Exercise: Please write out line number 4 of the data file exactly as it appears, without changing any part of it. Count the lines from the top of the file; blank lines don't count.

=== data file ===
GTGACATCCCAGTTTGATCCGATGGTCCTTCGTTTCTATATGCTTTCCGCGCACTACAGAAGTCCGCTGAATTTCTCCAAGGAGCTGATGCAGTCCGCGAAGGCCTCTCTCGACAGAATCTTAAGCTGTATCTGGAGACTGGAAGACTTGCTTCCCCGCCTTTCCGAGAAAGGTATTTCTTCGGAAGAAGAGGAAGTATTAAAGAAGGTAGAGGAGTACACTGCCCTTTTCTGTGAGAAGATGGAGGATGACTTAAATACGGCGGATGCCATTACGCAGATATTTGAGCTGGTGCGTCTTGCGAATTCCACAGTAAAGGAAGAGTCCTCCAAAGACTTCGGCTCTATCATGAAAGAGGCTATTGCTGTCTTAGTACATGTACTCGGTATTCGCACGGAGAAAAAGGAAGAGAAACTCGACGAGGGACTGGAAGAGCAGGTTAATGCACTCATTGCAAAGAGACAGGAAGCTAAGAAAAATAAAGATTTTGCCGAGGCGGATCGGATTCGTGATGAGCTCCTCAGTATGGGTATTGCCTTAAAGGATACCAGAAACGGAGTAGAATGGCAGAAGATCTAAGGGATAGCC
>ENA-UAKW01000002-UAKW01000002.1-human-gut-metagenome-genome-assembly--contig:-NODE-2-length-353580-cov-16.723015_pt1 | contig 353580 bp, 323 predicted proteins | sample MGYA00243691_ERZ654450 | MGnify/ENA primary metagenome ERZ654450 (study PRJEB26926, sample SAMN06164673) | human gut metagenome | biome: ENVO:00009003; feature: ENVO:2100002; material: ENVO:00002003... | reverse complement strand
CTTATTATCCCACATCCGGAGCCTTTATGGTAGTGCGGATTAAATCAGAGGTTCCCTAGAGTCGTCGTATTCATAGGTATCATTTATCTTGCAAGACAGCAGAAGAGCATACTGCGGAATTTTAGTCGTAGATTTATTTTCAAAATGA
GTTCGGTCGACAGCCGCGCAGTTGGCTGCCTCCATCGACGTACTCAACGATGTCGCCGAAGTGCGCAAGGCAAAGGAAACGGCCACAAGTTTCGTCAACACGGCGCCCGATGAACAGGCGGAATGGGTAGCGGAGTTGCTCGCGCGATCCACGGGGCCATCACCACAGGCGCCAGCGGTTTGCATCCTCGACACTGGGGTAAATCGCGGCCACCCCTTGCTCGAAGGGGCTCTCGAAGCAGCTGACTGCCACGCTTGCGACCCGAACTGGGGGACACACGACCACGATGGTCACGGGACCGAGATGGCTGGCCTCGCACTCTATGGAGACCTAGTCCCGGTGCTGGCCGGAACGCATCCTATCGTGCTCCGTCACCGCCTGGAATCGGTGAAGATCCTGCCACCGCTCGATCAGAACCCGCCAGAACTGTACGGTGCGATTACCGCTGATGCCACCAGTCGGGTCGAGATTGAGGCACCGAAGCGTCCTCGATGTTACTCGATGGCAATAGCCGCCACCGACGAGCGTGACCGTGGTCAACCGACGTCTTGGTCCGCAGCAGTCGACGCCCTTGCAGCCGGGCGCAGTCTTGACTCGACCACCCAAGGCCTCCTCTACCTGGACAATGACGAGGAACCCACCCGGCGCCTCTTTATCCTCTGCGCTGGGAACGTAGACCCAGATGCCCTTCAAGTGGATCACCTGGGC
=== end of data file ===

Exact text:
GTTCGGTCGACAGCCGCGCAGTTGGCTGCCTCCATCGACGTACTCAACGATGTCGCCGAAGTGCGCAAGGCAAAGGAAACGGCCACAAGTTTCGTCAACACGGCGCCCGATGAACAGGCGGAATGGGTAGCGGAGTTGCTCGCGCGATCCACGGGGCCATCACCACAGGCGCCAGCGGTTTGCATCCTCGACACTGGGGTAAATCGCGGCCACCCCTTGCTCGAAGGGGCTCTCGAAGCAGCTGACTGCCACGCTTGCGACCCGAACTGGGGGACACACGACCACGATGGTCACGGGACCGAGATGGCTGGCCTCGCACTCTATGGAGACCTAGTCCCGGTGCTGGCCGGAACGCATCCTATCGTGCTCCGTCACCGCCTGGAATCGGTGAAGATCCTGCCACCGCTCGATCAGAACCCGCCAGAACTGTACGGTGCGATTACCGCTGATGCCACCAGTCGGGTCGAGATTGAGGCACCGAAGCGTCCTCGATGTTACTCGATGGCAATAGCCGCCACCGACGAGCGTGACCGTGGTCAACCGACGTCTTGGTCCGCAGCAGTCGACGCCCTTGCAGCCGGGCGCAGTCTTGACTCGACCACCCAAGGCCTCCTCTACCTGGACAATGACGAGGAACCCACCCGGCGCCTCTTTATCCTCTGCGCTGGGAACGTAGACCCAGATGCCCTTCAAGTGGATCACCTGGGC